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It’s Gonna Be Hard to Move On from Jake Muzzin

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The Kings have lost other key players since 2014, but Jake Muzzin’s departure leaves a hole that’s hard to fill.

Photo by Harry How/Getty Images

Okay, this one stings.

When Justin Williams departed for Washington after the 2014-15 season, it was sad, but for a free agent whose family played a huge part in his decision to move back east, we understood the motives. When Tanner Pearson was traded, we appreciated his contributions in 2014 almost as much as we wondered why his dramatic breakout had never happened in the years following. And the departures of other veterans from past Los Angeles Kings championship teams almost exclusively came when they were surplus to requirements, waning in effectiveness, or ready to sail off into retirement.

Jake Muzzin’s departure? This one’s a different story. The Kings still have yet to rid themselves of a true core member from the 2012 and 2014 squads, but this feels as close as we’ve come to doing that. Muzzin’s a player who’s still in peak form, can still help his team in a number of ways, and LA has shipped him off. After years of believing that a down-and-out Los Angeles Kings team always had a chance to make up a steep deficit or overcome unlikely odds, we’re now watching the Kings surrender. On January 28. And we’re not mad! Very few of us seem to be mad! I thought the Kings were gonna get ratio’ed on their Twitter trade announcement, but it’s mostly fans nodding their heads in resigned acceptance:

No, we get why the Kings are doing this. We’re just sad, that’s all.

When I started thinking about Muzzin’s legacy, my first thought, other than “Gosh I miss him already,” was... are we blowing up Muzzin’s importance more than we should? I started at Jewels from the Crown right as Jake Muzzin was preparing to win a spot with the Kings out of training camp in 2012-13, and now that I think about it, Muzzin wasn’t the big deal he is now for quite some time. I’d forgotten that Muzzin’s game was all the way back in October 2010. I’d also forgotten that Muzzin cracked the on-ice 2012 Stanley Cup Champions photo, but sure enough, I found him in my commemorative book:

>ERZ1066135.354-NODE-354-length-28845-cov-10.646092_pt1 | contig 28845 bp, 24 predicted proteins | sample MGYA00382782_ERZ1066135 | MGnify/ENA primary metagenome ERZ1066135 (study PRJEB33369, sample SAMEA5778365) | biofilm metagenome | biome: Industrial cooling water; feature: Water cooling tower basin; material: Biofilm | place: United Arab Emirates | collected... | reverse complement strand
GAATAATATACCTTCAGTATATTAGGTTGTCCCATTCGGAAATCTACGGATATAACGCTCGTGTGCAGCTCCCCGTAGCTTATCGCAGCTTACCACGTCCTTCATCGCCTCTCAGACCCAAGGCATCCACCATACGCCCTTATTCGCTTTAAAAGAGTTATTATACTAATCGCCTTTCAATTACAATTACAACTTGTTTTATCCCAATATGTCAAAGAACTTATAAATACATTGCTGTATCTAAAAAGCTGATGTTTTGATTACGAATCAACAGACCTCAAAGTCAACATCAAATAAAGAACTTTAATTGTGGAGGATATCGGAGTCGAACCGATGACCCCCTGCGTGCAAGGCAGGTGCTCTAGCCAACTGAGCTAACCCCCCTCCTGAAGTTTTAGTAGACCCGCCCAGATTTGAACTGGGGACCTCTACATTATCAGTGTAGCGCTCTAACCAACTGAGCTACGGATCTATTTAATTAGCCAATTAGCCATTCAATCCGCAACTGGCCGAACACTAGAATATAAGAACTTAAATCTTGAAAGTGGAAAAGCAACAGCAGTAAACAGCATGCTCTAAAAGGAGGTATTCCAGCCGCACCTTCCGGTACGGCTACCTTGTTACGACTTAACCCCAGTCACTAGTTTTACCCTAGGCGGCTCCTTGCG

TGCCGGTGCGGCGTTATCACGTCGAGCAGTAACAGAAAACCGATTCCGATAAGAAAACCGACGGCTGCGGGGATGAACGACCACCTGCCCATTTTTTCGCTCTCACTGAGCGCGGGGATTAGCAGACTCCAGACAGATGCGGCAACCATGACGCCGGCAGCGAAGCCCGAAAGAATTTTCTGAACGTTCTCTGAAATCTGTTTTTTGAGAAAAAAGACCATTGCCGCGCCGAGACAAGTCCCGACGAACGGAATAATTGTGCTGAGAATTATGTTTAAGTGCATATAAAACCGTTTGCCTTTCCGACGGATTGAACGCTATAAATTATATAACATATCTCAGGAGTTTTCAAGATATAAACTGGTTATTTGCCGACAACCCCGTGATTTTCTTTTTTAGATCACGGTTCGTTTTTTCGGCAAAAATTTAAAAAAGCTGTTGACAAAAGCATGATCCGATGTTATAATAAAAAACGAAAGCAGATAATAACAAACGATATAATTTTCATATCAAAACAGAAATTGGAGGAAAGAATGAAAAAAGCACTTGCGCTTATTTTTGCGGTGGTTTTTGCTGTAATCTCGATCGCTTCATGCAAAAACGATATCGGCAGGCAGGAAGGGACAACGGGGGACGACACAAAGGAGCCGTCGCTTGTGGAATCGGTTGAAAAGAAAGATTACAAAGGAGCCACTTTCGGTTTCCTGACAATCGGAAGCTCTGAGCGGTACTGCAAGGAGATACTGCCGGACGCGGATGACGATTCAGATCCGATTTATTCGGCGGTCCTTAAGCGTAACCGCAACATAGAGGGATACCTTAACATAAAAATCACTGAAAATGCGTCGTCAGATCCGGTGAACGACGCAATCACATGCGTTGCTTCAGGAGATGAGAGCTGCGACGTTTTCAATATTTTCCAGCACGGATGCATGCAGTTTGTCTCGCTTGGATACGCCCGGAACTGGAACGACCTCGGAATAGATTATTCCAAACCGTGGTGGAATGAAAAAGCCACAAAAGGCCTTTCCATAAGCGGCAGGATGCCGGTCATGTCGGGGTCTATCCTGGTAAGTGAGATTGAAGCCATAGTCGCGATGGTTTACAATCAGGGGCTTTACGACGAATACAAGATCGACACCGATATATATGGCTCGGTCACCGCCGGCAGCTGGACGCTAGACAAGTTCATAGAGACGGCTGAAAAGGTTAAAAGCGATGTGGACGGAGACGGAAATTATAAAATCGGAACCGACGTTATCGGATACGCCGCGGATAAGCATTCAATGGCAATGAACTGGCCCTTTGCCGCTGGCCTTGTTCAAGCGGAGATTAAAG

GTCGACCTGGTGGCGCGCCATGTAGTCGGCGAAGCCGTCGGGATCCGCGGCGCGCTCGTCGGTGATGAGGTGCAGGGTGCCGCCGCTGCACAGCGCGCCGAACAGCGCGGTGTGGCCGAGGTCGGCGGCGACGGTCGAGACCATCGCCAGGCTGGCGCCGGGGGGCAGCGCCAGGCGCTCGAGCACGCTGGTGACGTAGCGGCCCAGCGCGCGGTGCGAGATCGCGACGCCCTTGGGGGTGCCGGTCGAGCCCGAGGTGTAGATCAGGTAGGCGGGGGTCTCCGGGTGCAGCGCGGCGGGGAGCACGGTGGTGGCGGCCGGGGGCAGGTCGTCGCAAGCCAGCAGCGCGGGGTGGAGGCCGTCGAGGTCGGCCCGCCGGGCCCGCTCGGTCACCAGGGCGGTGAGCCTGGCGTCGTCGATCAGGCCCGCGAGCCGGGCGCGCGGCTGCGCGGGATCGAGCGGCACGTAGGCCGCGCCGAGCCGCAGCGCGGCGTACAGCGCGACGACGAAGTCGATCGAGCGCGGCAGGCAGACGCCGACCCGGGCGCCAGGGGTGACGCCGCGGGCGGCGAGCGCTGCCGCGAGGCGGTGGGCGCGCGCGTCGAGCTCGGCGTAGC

Look at that dynamite smile! (photo mine. finger also mine.)

The most auspicious aspect of Muzzin’s debut season was, naturally, his Corsi For%. His 64% CF% in the lockout-shortened 2013 was the highest in the NHL, and no one has come close to that in a full season since. (Or half a season, if you want to directly compare his 45 games that season.) Muzzin paced the league in that category again in 2013-14, but he was getting relatively easy minutes on an excellent possession team. So what happened to make us feel like he was so much more important to that squad?

Oh, right, the playoffs. Out of 76 regular season games, Muzzin cleared 20 minutes of ice time in 26 games. (He didn’t play 82 because of healthy scratches, one of which inspired this defense of Muzzin by our former editor, Robert. It aged well.) His ice time was under 20 minutes in each of the Kings’ first five games despite being paired with Drew Doughty. In the next 21 games, Muzzin cleared 20 minutes 21 times as LA stormed to the Stanley Cup. In typical Muzzin fashion, he didn’t notch as many highlight-reel moments as fellow blueliners Drew Doughty and Alec Martinez, but he provided a steady presence most nights and grew up quite a bit. He also scored four goals in four wins, including this bullet of a goal, which was followed by one of the more dramatic WOO’s I can remember from a King: